Violence

Word of Mouth
1:17 pm
Tue September 24, 2013

The Bankable Legacy Of Grand Theft Auto

Credit ATOMIC Hot Links via flickr Creative Commons

Grand Theft Auto V, was released last week to rave reviews and record sales. The video game sold over 13 million copies in the first 24 hours and is projected to gross well over a billion dollars. Rockstar’s satirical crime series has regularly topped video game charts, but it’s just as often been presented as “exhibit a” in the debate over violent video games and whether they have a real-life influence on players. Grand Theft Auto III, the first mainstream success in the series, was at the center of one such debate in the early 2000’s, but a decade later the franchise is more popular than ever.

Joining us to talk a little bit about the history of how Grand Theft Auto became a household name and its legacy on the video game industry at large is Dr. Jeremy Saucier, the assistant director of the International Center for the History of Electronic Games. Also with us is Jamin Warren, founder of video-game arts and culture company, Killscreen.

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The Exchange
8:51 am
Thu January 10, 2013

Views On Violent Video Games

Screenshot from Call of Duty 4: Modern Warfare
Credit Activision Blizzard

Violent video games - do they create real-world violence? It's a question studied for years, and renewed in light of the massacre in Newtown, Connecticut. Meanwhile, some in Congress are calling for an investigation into the effects of these games on children. As part of a three-day series looking at the conversation post-Newtown, we're examining the debate over video game violence.

Guests:

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Middle East
5:08 pm
Mon June 11, 2012

Lebanese Fear Spillover Violence From Syria

Syria's turmoil has been spreading into Lebanon, where residents say Syrian soldiers have crossed the border and killed civilians. Here, Lebanese army soldiers patrol in the northern port city of Tripoli, Lebanon, earlier this month, where clashes broke out between pro- and anti-Syria gunmen.
Bilal Hussein AP

Originally published on Mon June 11, 2012 8:10 pm

A rash of kidnappings in Lebanon over the weekend, coupled with deadly cross-border attacks by the Syrian army, are all worrying signs that Syria's troubles are continuing to spill over into its smaller and weaker neighbor.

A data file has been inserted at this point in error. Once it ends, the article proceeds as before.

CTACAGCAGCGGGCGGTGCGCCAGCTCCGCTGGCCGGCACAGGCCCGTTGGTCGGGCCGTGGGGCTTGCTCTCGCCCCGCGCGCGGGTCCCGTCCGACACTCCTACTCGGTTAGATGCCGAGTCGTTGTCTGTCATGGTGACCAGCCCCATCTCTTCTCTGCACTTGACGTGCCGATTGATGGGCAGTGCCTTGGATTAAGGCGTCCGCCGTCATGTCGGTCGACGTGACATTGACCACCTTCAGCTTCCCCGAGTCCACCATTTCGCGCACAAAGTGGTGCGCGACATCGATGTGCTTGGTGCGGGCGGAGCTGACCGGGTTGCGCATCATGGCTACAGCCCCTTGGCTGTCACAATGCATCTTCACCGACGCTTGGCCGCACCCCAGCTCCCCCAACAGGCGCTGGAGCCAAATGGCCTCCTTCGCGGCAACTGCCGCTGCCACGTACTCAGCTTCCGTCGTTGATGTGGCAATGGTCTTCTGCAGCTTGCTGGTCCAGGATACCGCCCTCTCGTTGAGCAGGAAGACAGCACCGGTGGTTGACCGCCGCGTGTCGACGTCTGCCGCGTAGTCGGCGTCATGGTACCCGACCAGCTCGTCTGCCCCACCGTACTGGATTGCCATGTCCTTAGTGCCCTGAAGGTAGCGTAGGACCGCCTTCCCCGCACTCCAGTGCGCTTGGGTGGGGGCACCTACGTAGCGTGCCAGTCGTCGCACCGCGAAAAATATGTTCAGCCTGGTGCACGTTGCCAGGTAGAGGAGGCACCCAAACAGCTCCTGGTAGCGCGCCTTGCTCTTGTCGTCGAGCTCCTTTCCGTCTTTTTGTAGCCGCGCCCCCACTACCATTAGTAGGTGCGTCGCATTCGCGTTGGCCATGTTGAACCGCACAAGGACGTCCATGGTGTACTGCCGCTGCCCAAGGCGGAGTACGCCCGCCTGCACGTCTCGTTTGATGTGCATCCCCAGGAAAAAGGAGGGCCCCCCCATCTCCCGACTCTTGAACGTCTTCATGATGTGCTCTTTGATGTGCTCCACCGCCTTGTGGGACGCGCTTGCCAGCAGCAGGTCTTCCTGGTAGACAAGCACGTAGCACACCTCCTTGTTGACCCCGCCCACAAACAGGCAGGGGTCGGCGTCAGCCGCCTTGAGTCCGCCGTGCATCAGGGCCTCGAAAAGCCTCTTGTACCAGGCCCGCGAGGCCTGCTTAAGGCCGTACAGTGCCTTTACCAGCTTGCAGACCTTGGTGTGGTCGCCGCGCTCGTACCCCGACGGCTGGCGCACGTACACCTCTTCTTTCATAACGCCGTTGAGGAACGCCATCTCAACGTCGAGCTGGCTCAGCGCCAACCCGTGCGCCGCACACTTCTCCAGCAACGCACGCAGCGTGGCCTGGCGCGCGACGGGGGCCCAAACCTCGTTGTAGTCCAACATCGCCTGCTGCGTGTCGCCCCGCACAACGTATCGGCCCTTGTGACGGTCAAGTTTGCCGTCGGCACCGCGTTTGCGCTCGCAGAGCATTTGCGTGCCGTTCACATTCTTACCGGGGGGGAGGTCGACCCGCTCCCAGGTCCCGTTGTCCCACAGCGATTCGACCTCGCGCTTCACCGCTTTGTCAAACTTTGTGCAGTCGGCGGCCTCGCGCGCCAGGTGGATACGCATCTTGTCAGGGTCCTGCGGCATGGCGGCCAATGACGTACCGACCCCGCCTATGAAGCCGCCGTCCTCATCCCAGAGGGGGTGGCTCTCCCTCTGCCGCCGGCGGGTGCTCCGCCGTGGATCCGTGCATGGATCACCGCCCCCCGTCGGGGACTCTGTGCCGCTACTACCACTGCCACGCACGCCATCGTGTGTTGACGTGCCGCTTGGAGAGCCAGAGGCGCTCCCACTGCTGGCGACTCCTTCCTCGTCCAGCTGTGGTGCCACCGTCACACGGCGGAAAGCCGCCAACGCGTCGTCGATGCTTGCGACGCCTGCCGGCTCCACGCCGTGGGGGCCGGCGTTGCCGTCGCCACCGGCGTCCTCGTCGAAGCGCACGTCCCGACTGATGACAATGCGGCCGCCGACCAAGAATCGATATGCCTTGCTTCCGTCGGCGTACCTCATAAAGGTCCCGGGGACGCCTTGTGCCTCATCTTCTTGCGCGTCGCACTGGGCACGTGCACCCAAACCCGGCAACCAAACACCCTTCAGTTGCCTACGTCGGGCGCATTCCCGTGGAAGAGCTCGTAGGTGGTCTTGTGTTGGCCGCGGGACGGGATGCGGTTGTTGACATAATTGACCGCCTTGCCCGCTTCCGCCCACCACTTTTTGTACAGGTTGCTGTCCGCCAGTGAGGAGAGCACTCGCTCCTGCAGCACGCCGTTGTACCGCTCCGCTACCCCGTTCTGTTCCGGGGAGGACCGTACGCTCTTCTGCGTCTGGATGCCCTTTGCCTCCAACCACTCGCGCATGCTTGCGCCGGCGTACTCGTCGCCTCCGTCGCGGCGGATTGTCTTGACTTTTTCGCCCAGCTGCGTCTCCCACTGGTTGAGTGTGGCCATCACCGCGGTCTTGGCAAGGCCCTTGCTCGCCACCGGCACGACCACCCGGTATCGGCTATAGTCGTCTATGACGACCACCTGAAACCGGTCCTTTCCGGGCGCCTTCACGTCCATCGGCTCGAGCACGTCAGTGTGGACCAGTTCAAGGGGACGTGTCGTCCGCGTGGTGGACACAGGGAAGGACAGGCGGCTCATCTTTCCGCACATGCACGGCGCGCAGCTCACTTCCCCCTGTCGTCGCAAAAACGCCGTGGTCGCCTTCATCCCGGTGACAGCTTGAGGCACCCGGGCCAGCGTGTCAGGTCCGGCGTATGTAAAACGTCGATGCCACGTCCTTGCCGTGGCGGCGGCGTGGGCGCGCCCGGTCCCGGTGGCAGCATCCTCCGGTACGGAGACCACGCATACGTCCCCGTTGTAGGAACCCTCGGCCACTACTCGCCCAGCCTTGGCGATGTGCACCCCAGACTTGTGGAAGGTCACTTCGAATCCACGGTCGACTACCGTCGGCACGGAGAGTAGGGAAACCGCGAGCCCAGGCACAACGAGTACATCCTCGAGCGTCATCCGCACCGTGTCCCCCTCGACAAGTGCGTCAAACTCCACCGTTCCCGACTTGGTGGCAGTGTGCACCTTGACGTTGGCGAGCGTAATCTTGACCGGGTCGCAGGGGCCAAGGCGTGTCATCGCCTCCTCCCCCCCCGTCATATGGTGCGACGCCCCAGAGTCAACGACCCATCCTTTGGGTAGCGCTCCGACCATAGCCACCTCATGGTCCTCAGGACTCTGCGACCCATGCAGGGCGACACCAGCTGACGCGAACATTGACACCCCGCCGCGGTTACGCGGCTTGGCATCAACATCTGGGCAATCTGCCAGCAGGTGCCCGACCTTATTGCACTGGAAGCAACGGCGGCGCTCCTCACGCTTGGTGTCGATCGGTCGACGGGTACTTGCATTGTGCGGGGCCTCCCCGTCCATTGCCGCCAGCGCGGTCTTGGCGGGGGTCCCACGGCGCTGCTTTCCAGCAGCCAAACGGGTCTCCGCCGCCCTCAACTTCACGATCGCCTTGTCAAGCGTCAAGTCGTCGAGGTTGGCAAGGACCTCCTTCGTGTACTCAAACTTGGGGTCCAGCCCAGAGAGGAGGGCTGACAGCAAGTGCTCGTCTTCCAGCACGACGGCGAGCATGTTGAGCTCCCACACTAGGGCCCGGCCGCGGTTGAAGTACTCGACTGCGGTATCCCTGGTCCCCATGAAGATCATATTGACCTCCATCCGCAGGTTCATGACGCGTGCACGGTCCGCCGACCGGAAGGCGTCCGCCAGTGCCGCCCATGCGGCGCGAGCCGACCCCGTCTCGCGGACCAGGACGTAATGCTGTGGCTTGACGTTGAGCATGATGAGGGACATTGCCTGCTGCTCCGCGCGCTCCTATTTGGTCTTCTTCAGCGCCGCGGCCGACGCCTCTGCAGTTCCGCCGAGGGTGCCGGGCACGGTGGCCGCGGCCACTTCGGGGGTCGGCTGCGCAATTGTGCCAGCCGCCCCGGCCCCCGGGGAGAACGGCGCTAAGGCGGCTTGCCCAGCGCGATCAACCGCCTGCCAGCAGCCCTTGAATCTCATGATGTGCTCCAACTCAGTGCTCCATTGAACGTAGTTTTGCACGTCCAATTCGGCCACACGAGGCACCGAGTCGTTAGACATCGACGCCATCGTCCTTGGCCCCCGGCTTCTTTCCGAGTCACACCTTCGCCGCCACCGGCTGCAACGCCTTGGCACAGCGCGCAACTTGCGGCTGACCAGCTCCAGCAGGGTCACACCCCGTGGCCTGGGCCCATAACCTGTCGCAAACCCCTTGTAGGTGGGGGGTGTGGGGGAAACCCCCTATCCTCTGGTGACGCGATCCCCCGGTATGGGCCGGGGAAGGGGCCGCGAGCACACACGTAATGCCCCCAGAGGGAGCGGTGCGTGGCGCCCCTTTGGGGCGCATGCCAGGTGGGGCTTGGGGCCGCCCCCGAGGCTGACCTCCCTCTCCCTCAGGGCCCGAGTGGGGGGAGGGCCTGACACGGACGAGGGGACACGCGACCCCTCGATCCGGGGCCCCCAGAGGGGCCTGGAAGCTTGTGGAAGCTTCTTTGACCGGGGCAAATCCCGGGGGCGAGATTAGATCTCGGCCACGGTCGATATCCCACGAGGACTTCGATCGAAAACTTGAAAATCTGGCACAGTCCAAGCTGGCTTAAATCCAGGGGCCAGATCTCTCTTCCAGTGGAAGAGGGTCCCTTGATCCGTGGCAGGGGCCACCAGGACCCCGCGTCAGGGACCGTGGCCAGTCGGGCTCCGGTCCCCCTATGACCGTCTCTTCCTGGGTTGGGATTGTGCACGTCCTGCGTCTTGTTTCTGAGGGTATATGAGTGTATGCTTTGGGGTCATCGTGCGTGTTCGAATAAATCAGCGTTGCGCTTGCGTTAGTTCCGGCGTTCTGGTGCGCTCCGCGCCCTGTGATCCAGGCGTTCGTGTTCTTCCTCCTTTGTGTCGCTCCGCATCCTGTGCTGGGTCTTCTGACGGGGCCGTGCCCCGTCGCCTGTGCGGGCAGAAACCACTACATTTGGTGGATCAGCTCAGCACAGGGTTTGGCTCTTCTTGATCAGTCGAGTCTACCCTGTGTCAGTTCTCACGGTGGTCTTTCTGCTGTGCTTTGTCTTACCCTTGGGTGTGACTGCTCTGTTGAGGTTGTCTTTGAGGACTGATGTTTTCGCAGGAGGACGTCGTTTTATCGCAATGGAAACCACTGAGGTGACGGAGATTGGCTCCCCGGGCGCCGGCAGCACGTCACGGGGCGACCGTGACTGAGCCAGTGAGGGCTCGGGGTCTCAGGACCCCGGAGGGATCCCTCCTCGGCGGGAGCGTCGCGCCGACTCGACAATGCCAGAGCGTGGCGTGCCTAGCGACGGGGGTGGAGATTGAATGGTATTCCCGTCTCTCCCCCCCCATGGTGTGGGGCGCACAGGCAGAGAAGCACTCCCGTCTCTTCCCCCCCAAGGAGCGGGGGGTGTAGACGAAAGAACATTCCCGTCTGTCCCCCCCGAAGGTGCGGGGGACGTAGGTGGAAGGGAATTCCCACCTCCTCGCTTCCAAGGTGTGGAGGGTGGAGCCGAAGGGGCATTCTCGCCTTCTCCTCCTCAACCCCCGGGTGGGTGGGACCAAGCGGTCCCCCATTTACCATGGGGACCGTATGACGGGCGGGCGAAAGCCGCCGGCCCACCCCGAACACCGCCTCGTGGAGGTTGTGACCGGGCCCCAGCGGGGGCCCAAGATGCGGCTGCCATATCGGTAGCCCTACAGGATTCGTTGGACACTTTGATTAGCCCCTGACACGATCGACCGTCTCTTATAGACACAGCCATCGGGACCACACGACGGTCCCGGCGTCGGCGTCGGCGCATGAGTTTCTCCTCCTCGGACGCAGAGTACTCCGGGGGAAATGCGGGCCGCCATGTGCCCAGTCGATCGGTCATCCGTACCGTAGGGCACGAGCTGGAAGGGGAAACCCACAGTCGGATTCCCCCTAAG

In the most recent incidents, a Sunni sheik known to support the Syrian uprising was abducted. In retaliation, several Alawites aligned with the Syrian government were taken. Days before that, the Syrian army shot several people on Lebanese territory.

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Research News
6:08 pm
Mon April 16, 2012

Bigger, Taller, Stronger: Guns Change What You See

Survey participants in a UCLA study were asked to look at pictures of a hand holding different items and guess how tall, how big and how muscular the person connected to that hand actually was.
Karen Bleier AFP/Getty Images

A new study out of UCLA suggests that when people wield a gun, they don't just feel bigger and stronger — it makes others think they are bigger and stronger.

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Word of Mouth - Segment
11:42 am
Mon February 13, 2012

The Interrupters: Replacing Weapons with Words

Photo by Zol87, courtesy of Flickr Creative Commons

Retaliatory killings, gang wars and a high murder rate are not Chicago’s problem alone. But it’s there that CeaseFire, a public health model based on science and street corner intervention, tracks volatile situations and cools them down.

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Word of Mouth - Segment
11:57 am
Wed January 11, 2012

A Safeway in Arizona

Photo by knomad, courtesy of Flickr Creative Commons

A year ago this week, Congresswoman Gabrielle Giffords was shot while meeting constituents outside an Arizona supermarket. Six others were killed and thirteen injured when Jared Loughner unloaded thirty-two rounds of bullets from a Glock handgun into the crowd. A year later, on January 8th, Gabby Giffords led the pledge of allegiance at a candlelight vigil in Tucson.  Reporter and author Tom Zoellner is a fifth-generation Arizona native. He considers the baffling “Tuscon tragedy” to be more than a random act by a mentally ill aggressor.

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Socrates Exchange
12:00 am
Mon January 10, 2011

Socrates Exchange: Are human beings violent by nature?

Clover_1 via Flickr/Creative Commons

When we look at the nightly news or study history we might easily come to this conclusion. We have armies and police forces, lawyers and judges, in order to protect us from each other. Is all of this violence a result of something inherent in human nature or the human condition? Or is violence exacerbated by society, for example through violent entertainment or by encouraging competition in all aspects of life? Is it possible to imagine a world without violence? But, is violence always a bad thing?

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